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The Beginners Guide to Transcranial Magnetic Stimulation

Depression is by far one of the most common mental illnesses across the globe, impacting an estimated 300 million people. Often characterized by symptoms such as loss of interest or pleasure, feelings of low self-worth, general sadness, sleep challenges, appetite changes, and lack of concentration. It is important to remember that depression emerges due to a variety of intersecting factors. Depression can be brought on by a confluence of genetic factors, life events, medical challenges, or even medications.

For those living with depression, working with a mental health counselor toward recovery is a necessary step to living a healthy life, however, it can often be difficult to know what kind of treatments will be effective. One of the more recent depression treatments that has been gaining traction is Transcranial Magnetic Stimulation (TMS). Not sure what it entails? Well, we’re here to answer all of your TMS therapy questions so you can explore whether or not this might be a good option for you.

What is TMS?

At its core, Transcranial Magnetic Stimulation (TMS) is a procedure that employs magnetic fields to stimulate nerve cells in the brain in order to help reduce symptoms of depression. When receiving the treatment, an electromagnetic coil is placed near the forehead and deliveries a series of pulses to stimulate nerves in the area of the brain that control mood. The level of stimulation is controlled by the doctor and can be adjusted as needed during treatment. The treatment can also be performed as an outpatient treatment, and there is no anesthesia required for the procedure.

Why Might Someone Receive TMS?

Part of the reason behind the development of TMS is that many people have trouble finding effective treatments for depression. TMS is normally employed when other treatments such as medications and talk therapy aren’t helping to reduce symptoms.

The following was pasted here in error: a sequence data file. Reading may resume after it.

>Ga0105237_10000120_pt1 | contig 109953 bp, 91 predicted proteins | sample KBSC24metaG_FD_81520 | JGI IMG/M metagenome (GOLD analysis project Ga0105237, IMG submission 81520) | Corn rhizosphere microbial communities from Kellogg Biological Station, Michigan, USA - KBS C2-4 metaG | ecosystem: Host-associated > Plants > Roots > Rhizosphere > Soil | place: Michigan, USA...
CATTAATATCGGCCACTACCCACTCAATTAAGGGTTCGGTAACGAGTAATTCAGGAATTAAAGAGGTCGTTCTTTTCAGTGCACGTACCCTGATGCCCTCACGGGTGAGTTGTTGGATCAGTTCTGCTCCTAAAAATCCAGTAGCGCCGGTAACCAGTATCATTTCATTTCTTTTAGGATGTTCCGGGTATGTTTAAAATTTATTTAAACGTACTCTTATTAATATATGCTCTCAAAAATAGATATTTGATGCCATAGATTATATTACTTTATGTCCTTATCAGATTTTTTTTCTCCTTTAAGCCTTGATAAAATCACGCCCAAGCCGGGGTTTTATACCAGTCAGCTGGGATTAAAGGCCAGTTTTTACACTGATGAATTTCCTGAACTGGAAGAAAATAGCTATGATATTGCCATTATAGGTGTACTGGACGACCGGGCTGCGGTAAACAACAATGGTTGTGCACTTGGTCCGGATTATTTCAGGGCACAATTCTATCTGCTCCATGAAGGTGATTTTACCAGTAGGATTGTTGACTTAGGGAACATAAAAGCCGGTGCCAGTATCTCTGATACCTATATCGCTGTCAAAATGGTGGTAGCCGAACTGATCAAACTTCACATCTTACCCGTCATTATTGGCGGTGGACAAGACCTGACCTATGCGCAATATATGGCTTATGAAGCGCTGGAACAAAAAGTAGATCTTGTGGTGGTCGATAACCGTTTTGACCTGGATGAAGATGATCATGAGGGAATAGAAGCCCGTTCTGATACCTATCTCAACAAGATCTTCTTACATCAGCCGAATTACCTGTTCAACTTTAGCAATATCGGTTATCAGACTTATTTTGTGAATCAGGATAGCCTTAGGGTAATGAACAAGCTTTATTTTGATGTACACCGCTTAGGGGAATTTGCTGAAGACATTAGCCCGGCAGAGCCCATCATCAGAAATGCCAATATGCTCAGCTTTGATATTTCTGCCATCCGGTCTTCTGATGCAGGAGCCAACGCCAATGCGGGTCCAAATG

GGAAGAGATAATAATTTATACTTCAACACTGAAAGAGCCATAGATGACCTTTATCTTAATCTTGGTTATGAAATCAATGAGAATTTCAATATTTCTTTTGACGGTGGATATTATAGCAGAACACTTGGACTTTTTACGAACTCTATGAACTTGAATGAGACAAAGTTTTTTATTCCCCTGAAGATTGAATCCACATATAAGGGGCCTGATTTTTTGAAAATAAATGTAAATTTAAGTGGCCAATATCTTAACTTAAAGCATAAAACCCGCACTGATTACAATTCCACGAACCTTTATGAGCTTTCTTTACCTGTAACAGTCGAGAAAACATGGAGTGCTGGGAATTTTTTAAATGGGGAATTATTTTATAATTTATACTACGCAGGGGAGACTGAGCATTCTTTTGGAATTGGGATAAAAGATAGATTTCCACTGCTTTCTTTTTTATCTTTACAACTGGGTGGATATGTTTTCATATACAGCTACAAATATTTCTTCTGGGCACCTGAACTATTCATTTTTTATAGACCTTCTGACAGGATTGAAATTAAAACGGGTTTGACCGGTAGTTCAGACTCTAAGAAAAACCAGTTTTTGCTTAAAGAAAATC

What are Some of the Side Effects?

Overall, TMS is considered to be a safe procedure. It is always important to consider side effects with both your doctor and mental health counselor when looking into any new types of treatment. Most side effects are generally mild and improve shortly after the completion of the session, and may include headaches, facial muscle tingling or twitching, light-headedness, and scalp discomfort. Some rare and uncommon side effects may include hearing loss, seizures, and bouts of mania, particularly in those who have bipolar disorder.

Studies are continuing on whether or not there are potential long-term side effects of TMS treatment.

Consult with Your Mental Healthcare Provider

Before pursuing any sort of TMS treatment, it’s important to consult with your mental health counselor on whether or not TMS therapy is right for you. Those considering TMS will likely also need to undergo a psychiatric evaluation to ensure that it’s a valid treatment option, as well as a physical exam.

If you’re looking for support for your mental health, get in touch with us today at Lighthouse Psychiatry. Our expert staff team offers both counseling and coaching as well as advanced psychiatric services and can help work out a treatment plan that is best for you. Get in touch with us today to schedule your first appointment and let us support you on this journey toward recovery.

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